Winter Handicap and Hoofstones clash

Last Saturday saw Calder Valley fell runners take part in their annual Winter Handicap race from Stubbs field Mytholmroyd to Stoodley Pike and back. The race was 5.5 miles in length and had 1,000 foot of ascent. In a handicap race, staggered start times are crafted based on the performance of the runners in recent races, to ensure that everyone theoretically crosses the finish line together. Anyone who puts in an extra effort on the day would therefore finish before their club mates; except those club mates are doing the same. Whoever puts in the biggest effort on the day would walk away with the trophy!

Eric Powell just holding off ‘Young’ Mark Wharton

Marc Collet, the race organiser added “usual Winter Handicap weather – fog at the pike, intermittent rain at the start, wet and boggy underfoot – made for an exciting race with staggered start times giving anyone in the club the chance of winning. Thirty seven runners started and all thirty seven made it back down with just 12 minutes separating the first and last places. With two time handicap champ Dan Biggs staying away, it meant a different name on the trophy this year with new club member Stephanie Vanderhaegen first to the pike and first to the winning line on Stubbs Field, followed closely by Gill Dickson and Ruth Thompson-Davies.”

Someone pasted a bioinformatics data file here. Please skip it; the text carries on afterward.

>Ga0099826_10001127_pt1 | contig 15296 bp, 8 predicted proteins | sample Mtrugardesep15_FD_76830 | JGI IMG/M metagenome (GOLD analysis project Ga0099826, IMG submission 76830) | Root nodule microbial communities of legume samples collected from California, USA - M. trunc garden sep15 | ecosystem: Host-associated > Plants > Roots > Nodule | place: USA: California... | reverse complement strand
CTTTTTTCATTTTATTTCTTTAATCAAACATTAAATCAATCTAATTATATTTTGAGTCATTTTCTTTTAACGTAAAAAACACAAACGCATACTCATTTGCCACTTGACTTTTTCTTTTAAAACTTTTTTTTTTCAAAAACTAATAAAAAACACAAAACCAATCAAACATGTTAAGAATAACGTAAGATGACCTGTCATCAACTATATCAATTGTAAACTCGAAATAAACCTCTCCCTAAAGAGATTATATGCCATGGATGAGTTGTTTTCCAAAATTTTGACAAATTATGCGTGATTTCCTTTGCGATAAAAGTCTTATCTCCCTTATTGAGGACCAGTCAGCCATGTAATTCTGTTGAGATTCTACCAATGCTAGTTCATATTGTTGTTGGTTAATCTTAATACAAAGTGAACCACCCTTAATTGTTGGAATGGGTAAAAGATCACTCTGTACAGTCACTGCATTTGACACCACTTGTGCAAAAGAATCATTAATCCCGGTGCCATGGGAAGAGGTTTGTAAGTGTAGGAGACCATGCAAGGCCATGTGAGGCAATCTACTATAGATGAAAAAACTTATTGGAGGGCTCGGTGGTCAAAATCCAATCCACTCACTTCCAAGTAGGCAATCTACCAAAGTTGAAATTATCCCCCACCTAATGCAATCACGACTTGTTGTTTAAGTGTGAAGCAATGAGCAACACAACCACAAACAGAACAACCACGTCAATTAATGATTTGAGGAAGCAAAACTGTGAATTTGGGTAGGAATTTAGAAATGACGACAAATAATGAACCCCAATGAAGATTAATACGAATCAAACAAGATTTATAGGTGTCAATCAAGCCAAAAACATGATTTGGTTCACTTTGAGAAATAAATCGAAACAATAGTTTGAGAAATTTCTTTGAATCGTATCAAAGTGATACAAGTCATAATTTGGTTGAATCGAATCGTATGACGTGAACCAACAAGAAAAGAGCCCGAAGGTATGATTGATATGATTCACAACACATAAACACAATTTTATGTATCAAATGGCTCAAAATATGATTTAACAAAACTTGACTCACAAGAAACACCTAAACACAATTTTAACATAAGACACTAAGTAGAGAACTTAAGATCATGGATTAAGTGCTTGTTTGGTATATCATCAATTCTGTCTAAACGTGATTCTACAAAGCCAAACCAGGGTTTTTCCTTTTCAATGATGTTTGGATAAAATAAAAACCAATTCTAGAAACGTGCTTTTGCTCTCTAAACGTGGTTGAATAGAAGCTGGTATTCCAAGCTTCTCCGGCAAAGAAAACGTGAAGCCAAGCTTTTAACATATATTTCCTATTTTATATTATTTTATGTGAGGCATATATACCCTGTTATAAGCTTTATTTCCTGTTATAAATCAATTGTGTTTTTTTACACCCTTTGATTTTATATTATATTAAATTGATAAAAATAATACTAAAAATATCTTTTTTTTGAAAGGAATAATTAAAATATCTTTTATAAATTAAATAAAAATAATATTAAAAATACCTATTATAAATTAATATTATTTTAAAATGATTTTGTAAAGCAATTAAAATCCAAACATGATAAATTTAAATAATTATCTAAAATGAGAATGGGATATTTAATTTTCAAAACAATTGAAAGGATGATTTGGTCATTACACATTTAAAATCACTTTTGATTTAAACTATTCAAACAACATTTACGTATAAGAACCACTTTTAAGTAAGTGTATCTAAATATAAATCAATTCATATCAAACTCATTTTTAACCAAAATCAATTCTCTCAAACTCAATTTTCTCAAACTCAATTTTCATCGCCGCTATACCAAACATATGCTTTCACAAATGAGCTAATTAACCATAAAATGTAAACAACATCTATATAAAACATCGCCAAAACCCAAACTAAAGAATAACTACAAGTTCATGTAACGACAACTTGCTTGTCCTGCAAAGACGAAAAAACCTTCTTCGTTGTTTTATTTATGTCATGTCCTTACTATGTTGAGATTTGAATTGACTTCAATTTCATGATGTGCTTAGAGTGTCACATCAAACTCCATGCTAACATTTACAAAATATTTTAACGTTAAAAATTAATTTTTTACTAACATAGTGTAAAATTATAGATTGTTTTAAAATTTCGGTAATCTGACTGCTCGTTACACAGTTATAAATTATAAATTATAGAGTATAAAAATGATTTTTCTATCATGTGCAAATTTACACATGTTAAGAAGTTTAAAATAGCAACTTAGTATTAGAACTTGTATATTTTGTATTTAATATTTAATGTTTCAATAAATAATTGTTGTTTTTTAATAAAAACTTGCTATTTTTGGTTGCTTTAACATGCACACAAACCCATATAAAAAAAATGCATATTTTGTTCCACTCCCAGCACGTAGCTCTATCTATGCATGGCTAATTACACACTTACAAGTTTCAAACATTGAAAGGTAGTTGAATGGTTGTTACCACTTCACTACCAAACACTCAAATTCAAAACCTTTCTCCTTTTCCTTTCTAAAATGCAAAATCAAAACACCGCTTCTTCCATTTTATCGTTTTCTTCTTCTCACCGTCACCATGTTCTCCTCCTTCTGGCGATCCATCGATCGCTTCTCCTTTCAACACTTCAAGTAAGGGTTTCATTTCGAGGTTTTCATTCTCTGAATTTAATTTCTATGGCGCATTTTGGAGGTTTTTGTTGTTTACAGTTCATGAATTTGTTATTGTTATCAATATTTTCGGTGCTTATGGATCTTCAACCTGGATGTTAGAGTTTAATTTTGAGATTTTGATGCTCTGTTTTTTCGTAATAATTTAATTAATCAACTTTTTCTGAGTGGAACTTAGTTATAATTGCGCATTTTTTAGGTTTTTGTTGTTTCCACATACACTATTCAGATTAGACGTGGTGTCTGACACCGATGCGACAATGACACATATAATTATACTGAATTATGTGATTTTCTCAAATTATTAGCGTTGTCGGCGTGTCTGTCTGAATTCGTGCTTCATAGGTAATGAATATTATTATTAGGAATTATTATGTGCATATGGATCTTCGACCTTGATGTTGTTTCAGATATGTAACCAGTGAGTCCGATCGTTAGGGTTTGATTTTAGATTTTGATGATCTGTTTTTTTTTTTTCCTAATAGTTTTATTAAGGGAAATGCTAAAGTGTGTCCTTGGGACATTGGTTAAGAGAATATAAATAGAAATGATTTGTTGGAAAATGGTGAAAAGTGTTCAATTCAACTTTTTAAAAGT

Jon Smith – quickest time on the Winter Handicap

Jake Ackroyd ran a brilliant race as the first male runner home, followed closely by Club Champion Jon Smith, who broke the 40 minute mark. There were plenty of notable runs with Rachel Johnston winning the female veteran category and coming in as fastest woman in the field. Junior, Erik Powell, ran one of the best races pipping joint veteran champion Mark Wharton to the post – the irony of which won’t be lost on his dad Iain!

Stephanie, Gill and Ruth

A big thanks to resident statistician Andy Wright for devising this year’s start times and to the Shoulder of Mutton in Mytholmroyd for their after race hospitality.

Further up the valley on the road to Burnley, a second fell race was also held on the same day – Hoofstones. The 8 mile race is a navigational challenge, which takes you to the highest point around Todmorden – Hoofstones Heights Trig Point. The Trig is situated on the East/West Watershed above the old Sportsman Arms. The race initially starts on good tracks leading away from the Staff of Life pub, but after crossing the Long Causeway, the conditions get a lot worse, with knee-deep bogs and giant tussocks to contend with. One CV runner entered – James Logue – and had a cracking race, finishing in 2nd place with a time of 01:04:35. Andrew Worster of Todmorden Harriers was the eventual winner.

– Calder Valley News Reporter: Paul Gilbert –